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Sean C Davis
Sean C Davis

Posted on • Originally published at

Use Netlify Functions to Send Email Notifications

While Netlify supports email notifications around triggers and features within its system (e.g. deploy events, form submissions), you may want to add custom email notification triggered by actions from users on your site.

Notifications sound tricky, though, don't they?

Well, they don't have to be. We can use Netlify Functions, along with some email-sending service, to make that process a walk in the park.

To keep this example as simple as possible, we're going to use Nodemailer with Ethereal as our email sending service. That means we will have to configure very little, but the emails will be caught, not sent.

Let's dive into a quick example! (You can view a full version of the example code here at any time.)

Step 1: Setup Project

Before we get started, you'll want a new project. Create a directory for your project. My first steps in a new project are usually these:

$ npm init -y
$ echo 'node_modules' >> .gitignore
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Then you can install the only dependency we need, Nodemailer:

$ npm install nodemailer
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Step 2: Add the Netlify Function

Let's add a Node-based Netlify function that will handle sending our email message.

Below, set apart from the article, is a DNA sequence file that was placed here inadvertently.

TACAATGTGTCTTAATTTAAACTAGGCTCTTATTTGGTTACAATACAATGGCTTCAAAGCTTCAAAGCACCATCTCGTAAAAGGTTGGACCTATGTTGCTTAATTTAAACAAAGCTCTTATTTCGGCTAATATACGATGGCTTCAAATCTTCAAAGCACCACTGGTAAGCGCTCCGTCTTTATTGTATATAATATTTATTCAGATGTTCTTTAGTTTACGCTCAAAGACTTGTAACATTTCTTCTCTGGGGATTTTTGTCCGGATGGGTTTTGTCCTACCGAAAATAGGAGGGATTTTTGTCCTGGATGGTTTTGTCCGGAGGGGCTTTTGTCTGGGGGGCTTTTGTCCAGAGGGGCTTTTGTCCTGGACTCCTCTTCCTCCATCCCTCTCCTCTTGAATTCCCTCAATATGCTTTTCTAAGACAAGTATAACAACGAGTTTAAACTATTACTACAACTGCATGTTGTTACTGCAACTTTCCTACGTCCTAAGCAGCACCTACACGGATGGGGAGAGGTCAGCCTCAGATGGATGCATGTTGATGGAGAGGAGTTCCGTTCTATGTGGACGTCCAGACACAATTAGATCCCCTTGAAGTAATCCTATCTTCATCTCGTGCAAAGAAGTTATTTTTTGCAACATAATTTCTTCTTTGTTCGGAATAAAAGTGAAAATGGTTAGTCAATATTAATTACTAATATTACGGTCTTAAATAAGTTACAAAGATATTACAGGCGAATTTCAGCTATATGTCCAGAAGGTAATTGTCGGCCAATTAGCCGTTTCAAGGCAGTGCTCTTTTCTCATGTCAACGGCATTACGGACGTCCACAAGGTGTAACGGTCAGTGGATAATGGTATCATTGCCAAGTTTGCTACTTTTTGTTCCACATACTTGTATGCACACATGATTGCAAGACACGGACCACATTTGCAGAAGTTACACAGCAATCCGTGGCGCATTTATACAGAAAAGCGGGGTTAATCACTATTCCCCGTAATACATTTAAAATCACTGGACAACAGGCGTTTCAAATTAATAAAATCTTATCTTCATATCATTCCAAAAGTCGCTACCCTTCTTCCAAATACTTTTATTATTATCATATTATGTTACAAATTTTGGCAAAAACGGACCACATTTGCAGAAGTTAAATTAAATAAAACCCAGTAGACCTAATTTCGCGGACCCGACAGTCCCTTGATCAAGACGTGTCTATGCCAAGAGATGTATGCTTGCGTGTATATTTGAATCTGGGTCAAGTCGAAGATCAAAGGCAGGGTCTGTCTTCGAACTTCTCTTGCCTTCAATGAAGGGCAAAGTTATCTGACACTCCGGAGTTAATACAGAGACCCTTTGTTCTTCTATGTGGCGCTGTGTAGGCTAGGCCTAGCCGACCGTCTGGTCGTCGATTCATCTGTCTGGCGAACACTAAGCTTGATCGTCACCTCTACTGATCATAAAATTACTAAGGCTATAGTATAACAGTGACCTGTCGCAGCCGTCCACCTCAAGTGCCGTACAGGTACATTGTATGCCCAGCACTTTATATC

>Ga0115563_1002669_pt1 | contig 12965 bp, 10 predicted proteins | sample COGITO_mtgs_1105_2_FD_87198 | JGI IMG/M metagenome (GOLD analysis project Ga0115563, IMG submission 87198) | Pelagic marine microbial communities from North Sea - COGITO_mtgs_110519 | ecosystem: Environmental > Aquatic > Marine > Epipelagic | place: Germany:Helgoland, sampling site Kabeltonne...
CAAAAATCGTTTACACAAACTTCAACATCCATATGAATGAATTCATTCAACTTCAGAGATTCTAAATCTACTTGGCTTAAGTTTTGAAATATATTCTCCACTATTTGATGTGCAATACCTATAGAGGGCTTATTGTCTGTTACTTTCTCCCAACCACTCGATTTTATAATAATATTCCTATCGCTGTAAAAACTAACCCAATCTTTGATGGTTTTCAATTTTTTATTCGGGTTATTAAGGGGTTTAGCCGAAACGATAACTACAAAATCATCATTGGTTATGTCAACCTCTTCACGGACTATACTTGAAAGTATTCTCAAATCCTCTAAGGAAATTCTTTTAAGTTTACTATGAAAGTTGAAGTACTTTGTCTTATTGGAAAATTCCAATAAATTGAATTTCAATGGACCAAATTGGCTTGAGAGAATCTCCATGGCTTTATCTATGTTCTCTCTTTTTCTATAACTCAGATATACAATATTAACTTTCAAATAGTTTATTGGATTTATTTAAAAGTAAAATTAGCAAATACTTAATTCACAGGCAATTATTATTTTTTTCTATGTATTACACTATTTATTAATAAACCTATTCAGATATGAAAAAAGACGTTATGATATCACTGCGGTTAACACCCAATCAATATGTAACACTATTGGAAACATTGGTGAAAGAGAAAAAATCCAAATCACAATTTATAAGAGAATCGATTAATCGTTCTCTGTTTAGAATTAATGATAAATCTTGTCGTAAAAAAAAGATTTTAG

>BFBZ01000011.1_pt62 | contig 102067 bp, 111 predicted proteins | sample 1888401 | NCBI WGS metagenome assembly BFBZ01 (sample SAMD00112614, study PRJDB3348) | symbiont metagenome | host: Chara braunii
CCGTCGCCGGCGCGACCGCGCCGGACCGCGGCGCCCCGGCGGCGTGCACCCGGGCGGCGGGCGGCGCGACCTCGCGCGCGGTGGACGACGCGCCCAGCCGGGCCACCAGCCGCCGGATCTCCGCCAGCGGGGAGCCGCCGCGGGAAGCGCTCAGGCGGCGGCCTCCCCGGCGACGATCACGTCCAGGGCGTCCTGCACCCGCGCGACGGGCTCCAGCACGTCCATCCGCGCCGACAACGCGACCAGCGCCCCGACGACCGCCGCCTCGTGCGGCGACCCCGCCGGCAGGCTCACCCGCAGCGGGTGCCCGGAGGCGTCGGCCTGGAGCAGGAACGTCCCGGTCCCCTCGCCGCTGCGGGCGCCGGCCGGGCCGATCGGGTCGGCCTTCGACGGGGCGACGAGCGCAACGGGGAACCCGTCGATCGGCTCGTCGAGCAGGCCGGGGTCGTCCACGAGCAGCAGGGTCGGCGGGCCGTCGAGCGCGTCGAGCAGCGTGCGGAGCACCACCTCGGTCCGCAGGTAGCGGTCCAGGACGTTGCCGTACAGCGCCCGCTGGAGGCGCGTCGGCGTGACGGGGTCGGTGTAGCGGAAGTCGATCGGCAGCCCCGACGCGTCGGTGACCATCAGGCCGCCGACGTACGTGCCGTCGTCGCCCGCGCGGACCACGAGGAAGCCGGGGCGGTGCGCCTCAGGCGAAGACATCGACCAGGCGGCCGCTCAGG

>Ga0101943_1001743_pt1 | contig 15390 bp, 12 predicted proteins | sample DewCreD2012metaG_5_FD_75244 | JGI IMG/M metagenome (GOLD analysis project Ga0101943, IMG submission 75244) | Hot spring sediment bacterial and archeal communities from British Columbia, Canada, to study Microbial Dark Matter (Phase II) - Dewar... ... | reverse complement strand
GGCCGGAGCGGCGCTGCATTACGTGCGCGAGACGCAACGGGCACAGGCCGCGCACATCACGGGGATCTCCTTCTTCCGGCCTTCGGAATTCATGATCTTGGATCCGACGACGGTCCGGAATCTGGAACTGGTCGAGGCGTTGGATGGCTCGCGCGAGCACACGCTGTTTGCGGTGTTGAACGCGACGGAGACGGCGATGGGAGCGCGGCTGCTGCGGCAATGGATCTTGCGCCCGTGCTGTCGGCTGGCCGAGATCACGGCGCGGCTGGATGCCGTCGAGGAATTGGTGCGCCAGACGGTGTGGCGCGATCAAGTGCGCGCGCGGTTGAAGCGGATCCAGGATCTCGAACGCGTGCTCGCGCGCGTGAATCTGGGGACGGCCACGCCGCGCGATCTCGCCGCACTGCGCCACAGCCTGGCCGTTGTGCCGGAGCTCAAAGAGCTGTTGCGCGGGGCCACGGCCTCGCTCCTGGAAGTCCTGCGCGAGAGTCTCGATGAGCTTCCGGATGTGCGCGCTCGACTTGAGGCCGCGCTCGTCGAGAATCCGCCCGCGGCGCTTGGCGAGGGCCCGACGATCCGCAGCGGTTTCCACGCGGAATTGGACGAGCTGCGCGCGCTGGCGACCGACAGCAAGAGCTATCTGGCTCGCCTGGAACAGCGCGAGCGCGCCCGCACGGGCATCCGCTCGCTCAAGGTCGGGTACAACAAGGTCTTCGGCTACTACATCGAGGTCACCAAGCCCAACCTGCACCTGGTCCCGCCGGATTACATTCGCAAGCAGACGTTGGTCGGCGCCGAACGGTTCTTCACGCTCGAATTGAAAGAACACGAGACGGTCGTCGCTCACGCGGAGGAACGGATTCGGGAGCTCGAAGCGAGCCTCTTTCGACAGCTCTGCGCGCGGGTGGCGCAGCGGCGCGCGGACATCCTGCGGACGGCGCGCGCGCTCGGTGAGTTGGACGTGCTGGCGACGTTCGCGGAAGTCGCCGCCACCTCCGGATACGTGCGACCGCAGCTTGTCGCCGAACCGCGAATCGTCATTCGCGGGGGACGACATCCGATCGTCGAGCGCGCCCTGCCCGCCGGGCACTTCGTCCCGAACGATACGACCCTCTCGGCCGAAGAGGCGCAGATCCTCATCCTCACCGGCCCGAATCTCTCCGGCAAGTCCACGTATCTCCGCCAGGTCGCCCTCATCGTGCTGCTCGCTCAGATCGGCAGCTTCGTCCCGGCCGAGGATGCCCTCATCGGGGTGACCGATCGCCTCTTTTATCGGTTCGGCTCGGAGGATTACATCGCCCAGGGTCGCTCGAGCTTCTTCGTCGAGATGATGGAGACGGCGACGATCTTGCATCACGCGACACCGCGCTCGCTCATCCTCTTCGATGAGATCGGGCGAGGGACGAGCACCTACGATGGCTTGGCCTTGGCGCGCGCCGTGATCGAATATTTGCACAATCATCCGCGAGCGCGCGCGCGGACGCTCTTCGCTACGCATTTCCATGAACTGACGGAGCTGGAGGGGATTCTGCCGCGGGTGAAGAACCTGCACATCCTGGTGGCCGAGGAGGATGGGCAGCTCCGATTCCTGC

The function will expect a stringified JSON object as the body, containing two key-value pairs:

  • email: The email address to use to send the message.
  • body: The message to use as the body of the email.

Place the following code in netlify/functions/send-email.js.

Note: netlify/functions is the default location for functions. If you have overridden this value for you site, be sure to place the file in the appropriate location.

Also note that we're having Nodemailer make use of Ethereal, which is a mail-catching service. That means none of the messages are going to actually be delivered. I'll talk a little more about this when we get to Next Steps at the end of this post.

// netlify/functions/send-email.js

const nodemailer = require("nodemailer")

exports.handler = async function (event, context, callback) {
  // Parse the JSON text received.
  const body = JSON.parse(event.body)

  // Build an HTML string to represent the body of the email to be sent.
  const html = `<div style="margin: 20px auto;">${body.body}</div>`

  // Generate test SMTP service account from Only needed if you
  // don't have a real mail account for testing
  let testAccount = await nodemailer.createTestAccount()

  // create reusable transporter object using the default SMTP transport
  let transporter = nodemailer.createTransport({
    host: "",
    port: 587,
    secure: false, // true for 465, false for other ports
    auth: {
      user: testAccount.user, // generated ethereal user
      pass: testAccount.pass // generated ethereal password

  try {
    // send mail with defined transport object
    let info = await transporter.sendMail({
      from: '"☁️ The Cloud ☁️" <>',
      subject: "New Form Submission",
      text: body.body,
      html: html
    // Log the result
    callback(null, { statusCode: 200, body: JSON.stringify(info) })
  } catch (error) {
    // Catch and log error.